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Hazel Smith, Will Luers, & Roger Dean, Motions


Hazel Smith is a research professor in the Writing and Society Research Centre at the University of Western Sydney. She is author of The Writing Experiment: strategies for innovative creative writing, Allen and Unwin, 2005 and Hyperscapes in the Poetry of Frank O'Hara: difference, homosexuality, topography, Liverpool University Press, 2000. She is co-author of Improvisation, Hypermedia And The Arts Since 1945, Harwood Academic, 1997 and co-editor with Roger Dean of Practice-led Research, Research-led Practice in the Creative Arts, Edinburgh University Press, 2009. Hazel is also a poet, performer and new media artist, and has published three volumes of poetry, three CDs of performance work and numerous multimedia works. Her latest volume of creative work, with accompanying CD Rom, is The Erotics of Geography: poetry, performance texts, new media works, Tinfish Press, Kaneohe, Hawaii, 2008. Formerly a professional violinist, she is a member of austraLYSIS, the sound and intermedia arts group She has performed her work extensively in US, Europe, UK and Australasia. Hazel was the founder editor of infLect, an online international journal of new media writing based at the University of Canberra (2004-6), and is now co-editor with Roger Dean of soundsRite, a journal of new media writing and sound, based at the University of Western Sydney. Her website is at

Will Luers is a visiting professor at the Creative Media & Digital Culture program at  Washington State University, Vancouver, USA, where he teaches multimedia authoring, video production and mobile app design. His current research and artistic interests are in database narratives, remix video and the multimedia book. In 2010, he was awarded the The Vectors-NEH Summer Fellowship to work on his database documentary, The Father  Divine Project. In 2005, he won the Nantucket Film Festival and Tony Cox Award for Best Screenplay.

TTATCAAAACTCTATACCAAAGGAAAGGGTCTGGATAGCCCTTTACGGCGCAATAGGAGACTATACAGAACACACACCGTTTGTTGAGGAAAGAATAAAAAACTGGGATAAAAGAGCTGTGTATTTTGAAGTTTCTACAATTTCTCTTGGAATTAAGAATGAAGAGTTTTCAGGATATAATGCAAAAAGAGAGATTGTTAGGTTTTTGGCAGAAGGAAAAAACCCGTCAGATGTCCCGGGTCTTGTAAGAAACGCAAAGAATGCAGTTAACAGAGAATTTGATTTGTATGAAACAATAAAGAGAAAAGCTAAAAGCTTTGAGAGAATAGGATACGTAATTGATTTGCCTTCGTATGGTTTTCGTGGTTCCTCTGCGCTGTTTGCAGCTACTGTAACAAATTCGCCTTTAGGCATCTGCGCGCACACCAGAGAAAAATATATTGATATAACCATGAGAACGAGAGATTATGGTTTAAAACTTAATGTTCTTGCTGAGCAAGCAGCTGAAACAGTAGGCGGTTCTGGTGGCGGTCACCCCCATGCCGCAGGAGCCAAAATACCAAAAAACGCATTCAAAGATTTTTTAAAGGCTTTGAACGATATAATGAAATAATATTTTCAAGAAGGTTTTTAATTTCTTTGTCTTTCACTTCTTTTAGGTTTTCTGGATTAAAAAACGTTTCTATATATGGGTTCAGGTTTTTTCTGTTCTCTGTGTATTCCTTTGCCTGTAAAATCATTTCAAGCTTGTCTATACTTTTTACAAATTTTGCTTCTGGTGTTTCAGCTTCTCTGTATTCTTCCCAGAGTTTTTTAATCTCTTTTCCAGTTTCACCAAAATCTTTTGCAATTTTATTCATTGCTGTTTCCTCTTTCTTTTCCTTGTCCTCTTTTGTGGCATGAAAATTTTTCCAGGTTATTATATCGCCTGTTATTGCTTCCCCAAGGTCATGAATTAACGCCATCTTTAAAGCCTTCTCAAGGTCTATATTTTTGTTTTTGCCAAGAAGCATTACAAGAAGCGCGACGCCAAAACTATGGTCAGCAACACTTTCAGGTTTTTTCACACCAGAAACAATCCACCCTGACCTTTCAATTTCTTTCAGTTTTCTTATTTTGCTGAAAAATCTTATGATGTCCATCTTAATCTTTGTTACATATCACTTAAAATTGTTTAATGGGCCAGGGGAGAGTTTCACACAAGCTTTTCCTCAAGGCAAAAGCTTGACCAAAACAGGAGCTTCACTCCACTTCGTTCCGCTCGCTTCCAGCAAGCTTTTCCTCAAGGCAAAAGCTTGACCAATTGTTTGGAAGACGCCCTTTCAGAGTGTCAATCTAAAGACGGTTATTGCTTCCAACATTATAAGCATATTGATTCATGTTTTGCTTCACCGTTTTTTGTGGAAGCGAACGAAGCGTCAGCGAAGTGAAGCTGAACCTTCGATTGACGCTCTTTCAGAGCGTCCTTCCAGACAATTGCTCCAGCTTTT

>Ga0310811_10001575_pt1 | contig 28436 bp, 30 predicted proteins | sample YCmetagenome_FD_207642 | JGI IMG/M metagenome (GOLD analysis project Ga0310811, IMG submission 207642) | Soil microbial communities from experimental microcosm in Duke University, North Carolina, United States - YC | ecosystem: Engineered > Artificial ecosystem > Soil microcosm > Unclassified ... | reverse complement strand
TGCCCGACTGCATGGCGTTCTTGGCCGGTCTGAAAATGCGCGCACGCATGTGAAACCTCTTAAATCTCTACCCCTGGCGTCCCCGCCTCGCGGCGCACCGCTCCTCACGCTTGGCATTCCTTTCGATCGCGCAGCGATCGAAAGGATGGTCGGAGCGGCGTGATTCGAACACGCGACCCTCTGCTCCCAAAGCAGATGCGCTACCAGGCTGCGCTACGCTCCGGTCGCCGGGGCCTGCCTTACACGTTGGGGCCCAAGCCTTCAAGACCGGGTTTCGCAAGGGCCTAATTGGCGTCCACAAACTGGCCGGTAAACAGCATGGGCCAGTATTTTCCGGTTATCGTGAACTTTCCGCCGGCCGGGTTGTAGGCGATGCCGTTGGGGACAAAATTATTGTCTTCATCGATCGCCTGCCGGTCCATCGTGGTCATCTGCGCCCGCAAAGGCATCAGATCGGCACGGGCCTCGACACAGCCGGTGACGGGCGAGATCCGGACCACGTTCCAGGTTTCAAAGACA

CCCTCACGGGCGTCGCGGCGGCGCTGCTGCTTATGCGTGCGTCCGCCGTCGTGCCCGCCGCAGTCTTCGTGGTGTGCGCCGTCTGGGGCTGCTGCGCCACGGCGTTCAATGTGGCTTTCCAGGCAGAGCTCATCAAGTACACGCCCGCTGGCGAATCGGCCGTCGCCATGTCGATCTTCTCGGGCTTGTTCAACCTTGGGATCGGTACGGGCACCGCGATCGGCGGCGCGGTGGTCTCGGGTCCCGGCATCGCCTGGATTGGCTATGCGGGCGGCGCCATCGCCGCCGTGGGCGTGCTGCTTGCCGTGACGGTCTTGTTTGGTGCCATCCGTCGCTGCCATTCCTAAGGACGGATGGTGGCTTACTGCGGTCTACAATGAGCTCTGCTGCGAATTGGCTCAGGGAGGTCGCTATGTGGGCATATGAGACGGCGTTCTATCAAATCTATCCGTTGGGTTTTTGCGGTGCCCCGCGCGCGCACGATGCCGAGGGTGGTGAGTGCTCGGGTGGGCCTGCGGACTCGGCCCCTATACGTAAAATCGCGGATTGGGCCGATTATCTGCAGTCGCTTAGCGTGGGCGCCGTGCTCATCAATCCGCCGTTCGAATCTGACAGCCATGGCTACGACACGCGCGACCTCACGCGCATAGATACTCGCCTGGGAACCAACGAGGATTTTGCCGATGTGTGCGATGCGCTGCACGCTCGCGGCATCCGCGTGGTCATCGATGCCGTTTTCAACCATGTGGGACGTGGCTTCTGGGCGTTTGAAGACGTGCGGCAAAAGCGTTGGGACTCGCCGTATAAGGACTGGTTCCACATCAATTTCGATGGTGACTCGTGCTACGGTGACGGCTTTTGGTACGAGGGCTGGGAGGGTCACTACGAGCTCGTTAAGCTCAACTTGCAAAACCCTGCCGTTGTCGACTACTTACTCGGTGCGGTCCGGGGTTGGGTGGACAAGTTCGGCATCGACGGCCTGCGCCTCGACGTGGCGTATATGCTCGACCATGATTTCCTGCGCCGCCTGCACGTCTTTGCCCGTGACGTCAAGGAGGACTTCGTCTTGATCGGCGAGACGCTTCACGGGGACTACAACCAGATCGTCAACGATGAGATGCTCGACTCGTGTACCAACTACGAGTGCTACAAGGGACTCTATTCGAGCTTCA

Roger Dean is a composer/improviser, and since 2007 a research professor in music cognition and computation at the MARCS Auditory Laboratories, University of Western Sydney. He founded and directs the ensemble austraLYSIS, which has performed in 30 countries. His creative work is on 30 commercial audio CDs, and he has released many digital intermedia pieces. His creative work revolves around keyboard improvisation, and computer music composition, though he also writes instrumental music and performs  ensemble jazz with the austraLYSIS Electroband and in other contexts. Improvisation and computer-interaction merge in his MultiPiano Event, a solo performance exploiting live piano, real-time audio processing, generative physical synthesis piano, and electroacoustic sound. His 400 substantive research publications include 7 humanities books. Previously he was CEO of the Heart Research Institute, Sydney, researching in biochemistry, and then Vice-Chancellor and President of the University of Canberra. His website is at and his brief biography is on Wikipedia at Roger_Dean_(musician).


Motions by Hazel Smith (text), Will Luers (image and coding), and Roger Dean (sound) is conceived as a multimedia web book, and optimized for swiping and scrolling on tablets and computers. It is also a performance piece. It is programmed in HTML 5/Javascript. Motions takes human trafficking and contemporary slavery as its focus. Human trafficking is an accelerating form of crime and is a world-wide problem.  It is one of the darker outcomes of globalization, the breakdown of the nation-state, and increasing ease of travel. Static and moving, variable and sequential, the piece presents image and text fragments from different genres: documentary, journalism, poetry and narrative. These fragments are programmed to evoke the subjective experience of enslavement in motion. The sound is constructed as an interactive mosaic. It includes musical transformations of train and plane journeys. It also features two compositions that use instrumental, timbral, rhythmic and harmonic devices characteristic of very different parts of the world. These materials are compositionally transformed with electroacoustic music techniques, including a range of algorithmic compositional devices. The sound is optimally delivered in 4 channels, but can also be delivered in stereo. Motions was the outcome of an Australia Council for the Arts Digital and New Media Writing Grant, awarded in 2012.

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